The Heartbreakers’ tour of England also brought a nihilistic tone to music that was absorbed into the British scene. And, quite infamously, they also introduced heroin as the “cool” drug. Their other indirect import was Nancy Spungen, but that’s another story. The line I pointed out to the class was, “Living in a jungle, it ain’t that hard / Living in the city, it’ll eat / Eat out your heart.”
4. Nick Lowe: So It Goes
Despite being a strong pop tune, that it was the first release on Stiff Records makes it a turning point in the British punk movement, if not merely a touchstone.
5. The Damned: Neat Neat Neat
Getting signed before the Pistols is reason enough to put them here, but the fact their music was so interesting is a plus. I played three of their songs because (a) the length is short, (b) I saw them at CBGB’s a number of times on a double bill with the Dead Boys, and (c) it’s just so much fun.
6. The Damned: Stab Your Back
7. The Damned: Help
The song starts at 45 seconds:
8. The Sex Pistols: Anarchy in the U.K.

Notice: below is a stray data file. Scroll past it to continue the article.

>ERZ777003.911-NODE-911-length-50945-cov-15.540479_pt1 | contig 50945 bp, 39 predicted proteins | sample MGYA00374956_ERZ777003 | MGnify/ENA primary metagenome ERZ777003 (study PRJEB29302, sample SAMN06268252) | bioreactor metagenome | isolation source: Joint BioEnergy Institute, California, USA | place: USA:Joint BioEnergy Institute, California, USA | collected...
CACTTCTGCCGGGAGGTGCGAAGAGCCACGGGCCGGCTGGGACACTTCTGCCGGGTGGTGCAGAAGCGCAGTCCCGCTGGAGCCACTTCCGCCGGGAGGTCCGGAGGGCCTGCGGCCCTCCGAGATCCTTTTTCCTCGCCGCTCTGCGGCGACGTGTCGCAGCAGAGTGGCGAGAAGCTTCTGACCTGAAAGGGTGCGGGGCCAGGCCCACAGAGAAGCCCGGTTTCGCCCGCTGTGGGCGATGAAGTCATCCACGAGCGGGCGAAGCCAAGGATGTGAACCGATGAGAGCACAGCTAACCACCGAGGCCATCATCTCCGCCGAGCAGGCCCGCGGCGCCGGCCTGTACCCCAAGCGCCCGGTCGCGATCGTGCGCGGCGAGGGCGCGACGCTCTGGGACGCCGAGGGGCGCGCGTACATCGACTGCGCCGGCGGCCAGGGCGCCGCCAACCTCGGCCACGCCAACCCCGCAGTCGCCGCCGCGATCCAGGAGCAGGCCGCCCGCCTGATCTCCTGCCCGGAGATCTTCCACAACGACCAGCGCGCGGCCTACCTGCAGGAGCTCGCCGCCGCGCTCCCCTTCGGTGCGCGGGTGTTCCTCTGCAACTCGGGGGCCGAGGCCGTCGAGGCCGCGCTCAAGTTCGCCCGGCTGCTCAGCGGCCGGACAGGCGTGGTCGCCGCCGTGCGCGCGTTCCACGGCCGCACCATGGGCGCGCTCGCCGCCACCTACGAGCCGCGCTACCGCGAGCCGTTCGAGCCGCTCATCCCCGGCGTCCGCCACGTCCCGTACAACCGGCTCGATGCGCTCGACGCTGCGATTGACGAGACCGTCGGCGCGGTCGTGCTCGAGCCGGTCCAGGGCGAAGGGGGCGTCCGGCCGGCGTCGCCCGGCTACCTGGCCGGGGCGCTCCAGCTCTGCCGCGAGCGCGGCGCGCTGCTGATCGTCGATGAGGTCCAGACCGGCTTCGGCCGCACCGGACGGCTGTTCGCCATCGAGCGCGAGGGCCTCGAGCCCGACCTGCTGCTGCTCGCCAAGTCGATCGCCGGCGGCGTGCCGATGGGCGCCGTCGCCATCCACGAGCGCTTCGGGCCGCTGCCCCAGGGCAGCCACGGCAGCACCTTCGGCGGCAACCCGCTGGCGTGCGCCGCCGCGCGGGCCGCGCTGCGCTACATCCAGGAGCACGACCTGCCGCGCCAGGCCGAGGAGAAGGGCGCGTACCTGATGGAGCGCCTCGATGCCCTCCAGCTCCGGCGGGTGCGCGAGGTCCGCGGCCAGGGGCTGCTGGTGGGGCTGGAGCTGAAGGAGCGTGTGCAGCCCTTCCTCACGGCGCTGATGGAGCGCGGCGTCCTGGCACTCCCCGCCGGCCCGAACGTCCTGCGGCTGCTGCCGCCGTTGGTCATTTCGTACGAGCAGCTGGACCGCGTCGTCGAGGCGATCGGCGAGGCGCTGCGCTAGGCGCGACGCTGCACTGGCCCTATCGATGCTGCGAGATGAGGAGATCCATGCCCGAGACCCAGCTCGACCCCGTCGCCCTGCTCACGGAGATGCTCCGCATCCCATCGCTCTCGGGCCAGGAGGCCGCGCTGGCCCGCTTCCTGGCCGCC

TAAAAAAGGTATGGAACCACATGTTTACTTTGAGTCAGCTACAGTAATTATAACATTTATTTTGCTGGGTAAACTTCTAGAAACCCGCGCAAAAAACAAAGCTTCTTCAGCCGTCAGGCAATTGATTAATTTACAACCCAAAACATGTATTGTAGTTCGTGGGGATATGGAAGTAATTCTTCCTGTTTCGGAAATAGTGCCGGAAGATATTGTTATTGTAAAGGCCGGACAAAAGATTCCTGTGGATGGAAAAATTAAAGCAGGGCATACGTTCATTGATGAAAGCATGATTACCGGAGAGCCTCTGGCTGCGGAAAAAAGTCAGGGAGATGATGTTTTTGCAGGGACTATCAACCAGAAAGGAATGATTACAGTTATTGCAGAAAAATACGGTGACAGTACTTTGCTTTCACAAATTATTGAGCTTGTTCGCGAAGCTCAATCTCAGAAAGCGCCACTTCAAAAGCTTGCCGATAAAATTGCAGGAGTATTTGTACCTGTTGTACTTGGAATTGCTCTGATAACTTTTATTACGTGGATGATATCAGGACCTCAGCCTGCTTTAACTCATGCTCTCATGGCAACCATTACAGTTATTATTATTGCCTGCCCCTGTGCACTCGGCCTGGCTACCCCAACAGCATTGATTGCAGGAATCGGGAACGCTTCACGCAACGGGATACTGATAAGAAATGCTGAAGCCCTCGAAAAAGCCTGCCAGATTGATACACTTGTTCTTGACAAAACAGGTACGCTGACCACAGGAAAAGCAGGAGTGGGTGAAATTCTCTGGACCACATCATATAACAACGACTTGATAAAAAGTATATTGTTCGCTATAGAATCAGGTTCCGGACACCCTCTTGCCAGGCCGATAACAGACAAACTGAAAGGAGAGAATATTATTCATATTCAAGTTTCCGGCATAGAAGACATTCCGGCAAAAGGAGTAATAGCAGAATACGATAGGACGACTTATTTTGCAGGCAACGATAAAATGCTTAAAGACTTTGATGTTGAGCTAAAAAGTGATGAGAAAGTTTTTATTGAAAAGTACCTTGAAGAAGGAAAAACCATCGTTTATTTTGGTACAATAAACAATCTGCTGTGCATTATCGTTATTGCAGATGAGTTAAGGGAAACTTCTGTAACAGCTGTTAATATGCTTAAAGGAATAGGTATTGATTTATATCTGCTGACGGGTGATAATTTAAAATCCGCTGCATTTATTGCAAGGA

Do I really need to explain?
9. The Sex Pistols: God Save the Queen
10. The Clash: White Riot
The story goes that Joe Strummer was in the pub rock band the 101ers, heard the Pistols, and quit that band to form the Clash. Well, I liked the 101ers, but respect the early Clash as well. I played the singles version, as that’s the one I had and like best.
11. The Clash: London Calling
This is where the Clash end for me. Great song, but they went way too commercial and lost all appeal to me. Their releases Sandinista and Rock the Casbah were trifling.
12. The Adverts: One Chord Wonders
One of the bands I regret not seeing live. Always like their first few singles.
13. The Adverts: Gary Gilmore’s Eyes
This is slightly different than the Stiff single I played, and I feel this is a bit inferior.
14. Eater: Thinking of the USA
One of the first anti-USA songs in the punk canon, taking a shot at politics, and also at some of the musicians who brought punk over, including the Heartbreakers’ Walter Lure. This is not the single version I played, but rather a more sedate live version, with less bite.